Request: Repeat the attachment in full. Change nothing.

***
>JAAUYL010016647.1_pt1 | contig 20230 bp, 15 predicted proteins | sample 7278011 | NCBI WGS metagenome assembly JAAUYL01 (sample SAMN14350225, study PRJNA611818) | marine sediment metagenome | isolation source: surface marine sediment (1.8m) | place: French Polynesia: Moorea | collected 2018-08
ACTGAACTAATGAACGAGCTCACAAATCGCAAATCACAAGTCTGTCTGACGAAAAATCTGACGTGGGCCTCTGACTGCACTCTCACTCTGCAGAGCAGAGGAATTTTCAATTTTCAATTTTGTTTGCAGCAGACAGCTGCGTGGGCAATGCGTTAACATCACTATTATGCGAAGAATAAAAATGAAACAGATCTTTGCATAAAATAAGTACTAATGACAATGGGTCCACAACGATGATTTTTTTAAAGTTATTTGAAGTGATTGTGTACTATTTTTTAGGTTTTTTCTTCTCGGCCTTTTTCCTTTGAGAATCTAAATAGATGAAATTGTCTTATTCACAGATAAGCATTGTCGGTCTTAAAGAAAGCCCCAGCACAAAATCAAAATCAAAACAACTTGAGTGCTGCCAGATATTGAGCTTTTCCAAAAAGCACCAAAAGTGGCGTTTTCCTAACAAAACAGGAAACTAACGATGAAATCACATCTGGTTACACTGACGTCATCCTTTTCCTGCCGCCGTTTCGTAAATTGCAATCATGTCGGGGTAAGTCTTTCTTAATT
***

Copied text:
>JAAUYL010016647.1_pt1 | contig 20230 bp, 15 predicted proteins | sample 7278011 | NCBI WGS metagenome assembly JAAUYL01 (sample SAMN14350225, study PRJNA611818) | marine sediment metagenome | isolation source: surface marine sediment (1.8m) | place: French Polynesia: Moorea | collected 2018-08
ACTGAACTAATGAACGAGCTCACAAATCGCAAATCACAAGTCTGTCTGACGAAAAATCTGACGTGGGCCTCTGACTGCACTCTCACTCTGCAGAGCAGAGGAATTTTCAATTTTCAATTTTGTTTGCAGCAGACAGCTGCGTGGGCAATGCGTTAACATCACTATTATGCGAAGAATAAAAATGAAACAGATCTTTGCATAAAATAAGTACTAATGACAATGGGTCCACAACGATGATTTTTTTAAAGTTATTTGAAGTGATTGTGTACTATTTTTTAGGTTTTTTCTTCTCGGCCTTTTTCCTTTGAGAATCTAAATAGATGAAATTGTCTTATTCACAGATAAGCATTGTCGGTCTTAAAGAAAGCCCCAGCACAAAATCAAAATCAAAACAACTTGAGTGCTGCCAGATATTGAGCTTTTCCAAAAAGCACCAAAAGTGGCGTTTTCCTAACAAAACAGGAAACTAACGATGAAATCACATCTGGTTACACTGACGTCATCCTTTTCCTGCCGCCGTTTCGTAAATTGCAATCATGTCGGGGTAAGTCTTTCTTAATT